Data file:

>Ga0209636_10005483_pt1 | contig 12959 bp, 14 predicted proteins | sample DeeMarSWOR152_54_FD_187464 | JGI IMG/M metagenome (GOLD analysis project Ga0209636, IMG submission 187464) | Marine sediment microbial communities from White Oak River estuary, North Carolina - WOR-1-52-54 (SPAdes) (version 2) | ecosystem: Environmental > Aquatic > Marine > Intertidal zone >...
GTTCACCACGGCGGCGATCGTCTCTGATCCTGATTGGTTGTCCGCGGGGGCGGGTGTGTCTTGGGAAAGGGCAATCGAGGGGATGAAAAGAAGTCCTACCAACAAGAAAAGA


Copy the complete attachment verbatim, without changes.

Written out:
>Ga0209636_10005483_pt1 | contig 12959 bp, 14 predicted proteins | sample DeeMarSWOR152_54_FD_187464 | JGI IMG/M metagenome (GOLD analysis project Ga0209636, IMG submission 187464) | Marine sediment microbial communities from White Oak River estuary, North Carolina - WOR-1-52-54 (SPAdes) (version 2) | ecosystem: Environmental > Aquatic > Marine > Intertidal zone >...
GTTCACCACGGCGGCGATCGTCTCTGATCCTGATTGGTTGTCCGCGGGGGCGGGTGTGTCTTGGGAAAGGGCAATCGAGGGGATGAAAAGAAGTCCTACCAACAAGAAAAGA